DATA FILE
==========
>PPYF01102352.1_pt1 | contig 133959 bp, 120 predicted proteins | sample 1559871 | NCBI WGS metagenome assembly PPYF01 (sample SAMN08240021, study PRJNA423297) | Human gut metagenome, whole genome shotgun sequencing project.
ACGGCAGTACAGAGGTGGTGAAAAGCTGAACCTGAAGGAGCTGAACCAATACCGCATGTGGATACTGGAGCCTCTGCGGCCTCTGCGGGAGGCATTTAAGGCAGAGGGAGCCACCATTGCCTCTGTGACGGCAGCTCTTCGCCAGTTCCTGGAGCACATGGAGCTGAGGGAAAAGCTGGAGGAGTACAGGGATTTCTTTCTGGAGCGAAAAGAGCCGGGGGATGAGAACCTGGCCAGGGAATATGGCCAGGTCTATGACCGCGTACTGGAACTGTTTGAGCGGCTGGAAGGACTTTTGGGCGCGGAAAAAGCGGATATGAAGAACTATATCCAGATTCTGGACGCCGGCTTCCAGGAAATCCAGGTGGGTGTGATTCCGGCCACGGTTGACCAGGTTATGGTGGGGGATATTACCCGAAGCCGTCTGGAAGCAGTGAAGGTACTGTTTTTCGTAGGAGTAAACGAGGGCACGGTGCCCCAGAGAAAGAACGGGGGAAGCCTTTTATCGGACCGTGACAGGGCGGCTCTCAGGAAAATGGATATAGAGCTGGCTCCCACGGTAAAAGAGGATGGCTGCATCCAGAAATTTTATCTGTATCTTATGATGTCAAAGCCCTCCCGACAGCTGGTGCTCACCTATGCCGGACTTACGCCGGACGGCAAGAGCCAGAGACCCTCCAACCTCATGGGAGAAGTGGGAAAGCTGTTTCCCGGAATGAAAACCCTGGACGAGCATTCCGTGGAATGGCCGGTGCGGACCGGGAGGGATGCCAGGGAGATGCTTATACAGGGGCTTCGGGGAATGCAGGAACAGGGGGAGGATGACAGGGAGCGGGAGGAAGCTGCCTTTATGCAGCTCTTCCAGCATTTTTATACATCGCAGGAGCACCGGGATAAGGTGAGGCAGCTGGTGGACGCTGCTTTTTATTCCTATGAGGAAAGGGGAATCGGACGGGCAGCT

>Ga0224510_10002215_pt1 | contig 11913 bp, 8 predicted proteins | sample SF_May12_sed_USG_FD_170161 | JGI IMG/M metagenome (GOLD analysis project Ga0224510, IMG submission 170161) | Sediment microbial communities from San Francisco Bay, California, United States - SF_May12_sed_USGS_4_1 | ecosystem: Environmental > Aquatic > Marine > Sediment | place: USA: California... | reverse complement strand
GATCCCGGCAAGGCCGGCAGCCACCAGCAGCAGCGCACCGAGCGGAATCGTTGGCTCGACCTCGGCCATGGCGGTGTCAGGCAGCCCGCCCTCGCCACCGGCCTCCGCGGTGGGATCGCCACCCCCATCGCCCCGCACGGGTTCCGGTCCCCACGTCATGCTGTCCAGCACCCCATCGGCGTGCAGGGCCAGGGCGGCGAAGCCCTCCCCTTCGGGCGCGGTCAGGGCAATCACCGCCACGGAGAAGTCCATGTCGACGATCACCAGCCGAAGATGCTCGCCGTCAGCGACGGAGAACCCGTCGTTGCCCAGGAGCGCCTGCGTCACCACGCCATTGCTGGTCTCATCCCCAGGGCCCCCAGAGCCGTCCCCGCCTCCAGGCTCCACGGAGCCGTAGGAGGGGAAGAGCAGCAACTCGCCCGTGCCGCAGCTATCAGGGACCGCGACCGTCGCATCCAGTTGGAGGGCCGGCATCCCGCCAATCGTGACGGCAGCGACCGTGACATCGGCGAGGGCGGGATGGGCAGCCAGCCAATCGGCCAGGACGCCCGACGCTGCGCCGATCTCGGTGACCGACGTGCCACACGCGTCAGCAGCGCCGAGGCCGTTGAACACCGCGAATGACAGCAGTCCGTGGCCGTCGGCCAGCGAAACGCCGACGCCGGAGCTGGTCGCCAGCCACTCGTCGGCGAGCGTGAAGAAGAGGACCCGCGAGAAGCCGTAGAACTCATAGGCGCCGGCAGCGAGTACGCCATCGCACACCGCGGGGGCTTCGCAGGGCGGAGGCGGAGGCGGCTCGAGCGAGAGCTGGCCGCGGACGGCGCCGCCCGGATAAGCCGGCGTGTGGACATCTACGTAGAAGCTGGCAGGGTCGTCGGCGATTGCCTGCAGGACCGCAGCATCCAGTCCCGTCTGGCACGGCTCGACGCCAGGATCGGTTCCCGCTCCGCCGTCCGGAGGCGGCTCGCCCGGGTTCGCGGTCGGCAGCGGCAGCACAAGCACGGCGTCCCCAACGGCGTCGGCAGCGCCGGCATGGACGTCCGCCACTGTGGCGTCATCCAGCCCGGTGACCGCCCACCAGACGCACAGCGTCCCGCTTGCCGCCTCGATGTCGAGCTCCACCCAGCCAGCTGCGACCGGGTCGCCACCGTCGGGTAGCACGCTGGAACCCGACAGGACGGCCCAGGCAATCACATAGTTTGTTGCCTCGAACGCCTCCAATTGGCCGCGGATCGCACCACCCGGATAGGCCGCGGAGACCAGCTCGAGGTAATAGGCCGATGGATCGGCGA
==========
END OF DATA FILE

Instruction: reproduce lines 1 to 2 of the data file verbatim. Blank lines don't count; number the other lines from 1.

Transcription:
>PPYF01102352.1_pt1 | contig 133959 bp, 120 predicted proteins | sample 1559871 | NCBI WGS metagenome assembly PPYF01 (sample SAMN08240021, study PRJNA423297) | Human gut metagenome, whole genome shotgun sequencing project.
ACGGCAGTACAGAGGTGGTGAAAAGCTGAACCTGAAGGAGCTGAACCAATACCGCATGTGGATACTGGAGCCTCTGCGGCCTCTGCGGGAGGCATTTAAGGCAGAGGGAGCCACCATTGCCTCTGTGACGGCAGCTCTTCGCCAGTTCCTGGAGCACATGGAGCTGAGGGAAAAGCTGGAGGAGTACAGGGATTTCTTTCTGGAGCGAAAAGAGCCGGGGGATGAGAACCTGGCCAGGGAATATGGCCAGGTCTATGACCGCGTACTGGAACTGTTTGAGCGGCTGGAAGGACTTTTGGGCGCGGAAAAAGCGGATATGAAGAACTATATCCAGATTCTGGACGCCGGCTTCCAGGAAATCCAGGTGGGTGTGATTCCGGCCACGGTTGACCAGGTTATGGTGGGGGATATTACCCGAAGCCGTCTGGAAGCAGTGAAGGTACTGTTTTTCGTAGGAGTAAACGAGGGCACGGTGCCCCAGAGAAAGAACGGGGGAAGCCTTTTATCGGACCGTGACAGGGCGGCTCTCAGGAAAATGGATATAGAGCTGGCTCCCACGGTAAAAGAGGATGGCTGCATCCAGAAATTTTATCTGTATCTTATGATGTCAAAGCCCTCCCGACAGCTGGTGCTCACCTATGCCGGACTTACGCCGGACGGCAAGAGCCAGAGACCCTCCAACCTCATGGGAGAAGTGGGAAAGCTGTTTCCCGGAATGAAAACCCTGGACGAGCATTCCGTGGAATGGCCGGTGCGGACCGGGAGGGATGCCAGGGAGATGCTTATACAGGGGCTTCGGGGAATGCAGGAACAGGGGGAGGATGACAGGGAGCGGGAGGAAGCTGCCTTTATGCAGCTCTTCCAGCATTTTTATACATCGCAGGAGCACCGGGATAAGGTGAGGCAGCTGGTGGACGCTGCTTTTTATTCCTATGAGGAAAGGGGAATCGGACGGGCAGCT